Brian Mac Domhnaill
Having been regrettably absent for the final two days of crafting I arranged to meet Ben at Cork Public Museum for my first viewing of Mark’s completed masterpiece. First on the agenda was a check on the vessel’s condition. Although it had been treated with linseed oil we still didn’t know how quickly or badly the vessel would split having been in its new dry indoor environment for a week. We found there were some noticeable changes but based on Marks expectations we were not too alarmed. A number of cracks had widened and lengthened but only marginally. We would report back to the craftsman with cautious optimism.
I was keen to assess how the vessel looked in the space. I have an on going fascination with the different visual languages and modes of display used by museums and galleries. There are overlaps between the two of course but the agenda and end result can be very different. As our vessel is not a museum artefact there is no need for it to be confined in a case. It is a work of art but it is one that can be touched. There were already relatively unprotected stone artefacts in the space, mostly architectural fragments with carved detail, all elevated slightly on plinths. Our object would be lower to the ground. The stone objects had been spared further weathering by the elements so the occasional human touch is an acceptable price to pay. Although we wanted the public to touch the vessel we didn’t want them to climb on it or get into it. This wouldn’t be good for the vessel and it might not be safe for the visitor. Rather than put the vessel on a raised plinth we opted for a ground level sign that encourages touching but warns against climbing. We also discussed our options for conveying information and due to time and budget constrictions opted for an information leaflet that could be taken away, these were placed on a low plinth nearby.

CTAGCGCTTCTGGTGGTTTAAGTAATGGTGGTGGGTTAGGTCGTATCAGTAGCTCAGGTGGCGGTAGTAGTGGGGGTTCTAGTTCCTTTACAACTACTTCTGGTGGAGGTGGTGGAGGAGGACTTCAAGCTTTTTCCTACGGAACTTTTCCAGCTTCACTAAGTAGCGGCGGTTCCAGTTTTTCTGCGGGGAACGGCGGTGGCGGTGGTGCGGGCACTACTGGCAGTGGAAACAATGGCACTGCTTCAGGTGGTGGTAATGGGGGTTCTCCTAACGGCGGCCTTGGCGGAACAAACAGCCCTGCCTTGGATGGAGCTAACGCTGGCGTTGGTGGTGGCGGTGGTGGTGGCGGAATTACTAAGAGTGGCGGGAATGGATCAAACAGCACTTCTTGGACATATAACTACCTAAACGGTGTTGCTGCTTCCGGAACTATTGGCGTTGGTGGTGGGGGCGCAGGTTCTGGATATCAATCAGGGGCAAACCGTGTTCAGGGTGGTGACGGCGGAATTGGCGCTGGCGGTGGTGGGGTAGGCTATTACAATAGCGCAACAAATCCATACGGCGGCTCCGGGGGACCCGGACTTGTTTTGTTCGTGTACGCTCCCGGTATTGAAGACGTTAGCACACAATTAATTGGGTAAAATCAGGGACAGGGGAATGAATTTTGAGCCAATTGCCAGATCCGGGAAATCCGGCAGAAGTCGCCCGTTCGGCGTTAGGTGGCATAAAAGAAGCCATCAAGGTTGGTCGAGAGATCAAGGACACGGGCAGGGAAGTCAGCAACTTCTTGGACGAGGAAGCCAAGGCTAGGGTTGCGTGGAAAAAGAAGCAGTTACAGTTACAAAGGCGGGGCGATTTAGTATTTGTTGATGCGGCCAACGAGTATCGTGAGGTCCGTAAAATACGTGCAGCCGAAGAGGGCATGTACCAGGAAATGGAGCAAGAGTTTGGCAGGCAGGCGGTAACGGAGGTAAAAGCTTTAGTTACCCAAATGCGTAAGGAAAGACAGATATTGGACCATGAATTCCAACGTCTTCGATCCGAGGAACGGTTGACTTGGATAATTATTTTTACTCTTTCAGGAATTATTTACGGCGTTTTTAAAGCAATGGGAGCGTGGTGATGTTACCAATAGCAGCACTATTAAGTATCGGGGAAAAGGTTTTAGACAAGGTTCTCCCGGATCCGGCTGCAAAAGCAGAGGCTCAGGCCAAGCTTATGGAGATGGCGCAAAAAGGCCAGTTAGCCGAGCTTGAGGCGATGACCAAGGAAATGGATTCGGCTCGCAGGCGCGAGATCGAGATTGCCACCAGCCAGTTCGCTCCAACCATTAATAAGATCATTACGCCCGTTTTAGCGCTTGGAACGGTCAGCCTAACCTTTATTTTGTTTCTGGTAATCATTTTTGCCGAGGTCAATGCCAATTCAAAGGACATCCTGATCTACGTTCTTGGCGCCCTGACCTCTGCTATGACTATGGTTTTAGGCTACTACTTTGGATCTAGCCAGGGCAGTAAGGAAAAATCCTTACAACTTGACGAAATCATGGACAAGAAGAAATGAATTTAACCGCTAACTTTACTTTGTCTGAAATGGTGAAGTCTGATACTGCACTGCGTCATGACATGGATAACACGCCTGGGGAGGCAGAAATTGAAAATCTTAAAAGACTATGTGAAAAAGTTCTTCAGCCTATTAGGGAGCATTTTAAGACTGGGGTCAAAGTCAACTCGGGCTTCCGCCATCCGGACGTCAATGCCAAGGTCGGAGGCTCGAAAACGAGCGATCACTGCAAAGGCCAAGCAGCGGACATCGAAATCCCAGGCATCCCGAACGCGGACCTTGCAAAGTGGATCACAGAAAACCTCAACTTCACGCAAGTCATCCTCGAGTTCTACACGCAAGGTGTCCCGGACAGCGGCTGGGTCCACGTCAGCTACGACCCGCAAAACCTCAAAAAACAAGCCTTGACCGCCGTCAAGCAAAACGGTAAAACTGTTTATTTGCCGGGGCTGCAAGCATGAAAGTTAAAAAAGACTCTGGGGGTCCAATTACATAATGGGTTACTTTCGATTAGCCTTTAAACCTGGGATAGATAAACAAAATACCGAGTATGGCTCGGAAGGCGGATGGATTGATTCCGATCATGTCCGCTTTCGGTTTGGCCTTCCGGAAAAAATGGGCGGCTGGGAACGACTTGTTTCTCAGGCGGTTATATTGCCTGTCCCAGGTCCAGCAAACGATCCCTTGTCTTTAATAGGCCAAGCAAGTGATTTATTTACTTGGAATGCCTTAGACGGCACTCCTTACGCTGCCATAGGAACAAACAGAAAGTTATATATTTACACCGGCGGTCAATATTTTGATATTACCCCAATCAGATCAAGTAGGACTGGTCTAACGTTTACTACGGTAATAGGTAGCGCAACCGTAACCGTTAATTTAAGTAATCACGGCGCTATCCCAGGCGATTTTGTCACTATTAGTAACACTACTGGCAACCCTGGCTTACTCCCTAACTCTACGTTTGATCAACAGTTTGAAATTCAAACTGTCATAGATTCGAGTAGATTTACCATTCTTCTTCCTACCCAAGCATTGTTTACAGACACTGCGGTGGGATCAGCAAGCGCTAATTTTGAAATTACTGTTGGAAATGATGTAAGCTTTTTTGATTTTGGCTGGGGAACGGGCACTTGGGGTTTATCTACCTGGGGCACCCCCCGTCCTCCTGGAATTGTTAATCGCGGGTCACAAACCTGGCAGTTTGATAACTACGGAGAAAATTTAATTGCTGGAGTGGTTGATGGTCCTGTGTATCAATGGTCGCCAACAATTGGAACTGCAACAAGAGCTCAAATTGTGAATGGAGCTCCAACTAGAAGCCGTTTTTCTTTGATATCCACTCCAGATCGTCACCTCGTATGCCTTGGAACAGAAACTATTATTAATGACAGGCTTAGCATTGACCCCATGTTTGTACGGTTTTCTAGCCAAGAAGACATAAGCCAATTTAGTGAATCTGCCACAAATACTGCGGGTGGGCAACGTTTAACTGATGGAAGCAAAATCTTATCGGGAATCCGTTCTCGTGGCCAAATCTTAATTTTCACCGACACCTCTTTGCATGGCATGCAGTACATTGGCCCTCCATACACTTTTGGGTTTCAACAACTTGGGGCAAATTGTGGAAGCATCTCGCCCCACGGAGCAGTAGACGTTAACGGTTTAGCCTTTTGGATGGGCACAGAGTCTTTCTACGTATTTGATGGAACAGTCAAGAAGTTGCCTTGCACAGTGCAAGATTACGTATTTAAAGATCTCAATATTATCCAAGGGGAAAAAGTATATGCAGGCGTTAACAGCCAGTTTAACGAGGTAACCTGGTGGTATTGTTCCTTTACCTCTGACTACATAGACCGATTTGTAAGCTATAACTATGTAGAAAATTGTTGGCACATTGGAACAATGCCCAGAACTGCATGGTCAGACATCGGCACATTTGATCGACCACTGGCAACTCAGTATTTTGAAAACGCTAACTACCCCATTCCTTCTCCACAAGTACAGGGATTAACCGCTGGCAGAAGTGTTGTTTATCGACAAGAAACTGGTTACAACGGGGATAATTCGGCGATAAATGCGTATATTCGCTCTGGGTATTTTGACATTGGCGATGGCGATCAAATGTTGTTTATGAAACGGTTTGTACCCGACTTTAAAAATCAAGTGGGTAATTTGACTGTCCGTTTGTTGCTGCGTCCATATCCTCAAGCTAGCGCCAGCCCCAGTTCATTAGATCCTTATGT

I was conscious of the contrasting yet complimentary colours, tones and textures inherent in the placing of our timber object in a space with so many carved stone pieces. The architecture provided a cool grey and white backdrop. There was also a small connection between the yellow/brown human bones in John Sunderland’s photographic prints on a nearby wall and the hue of our vessel. However an orange plastic chair in the corner played no welcome role in any of these visual conversations so when I finally got to the museum I requested that it be moved away.
I was becoming increasingly aware of my expectations of the vessel to perform as an art object and I was finding any aesthetic and curatorial compromises disappointing. I had already moved the chair but I also found the floor sign and plinth to be a bit unsightly. By means of virtual compensation I have chosen to photograph the vessel without these items in place.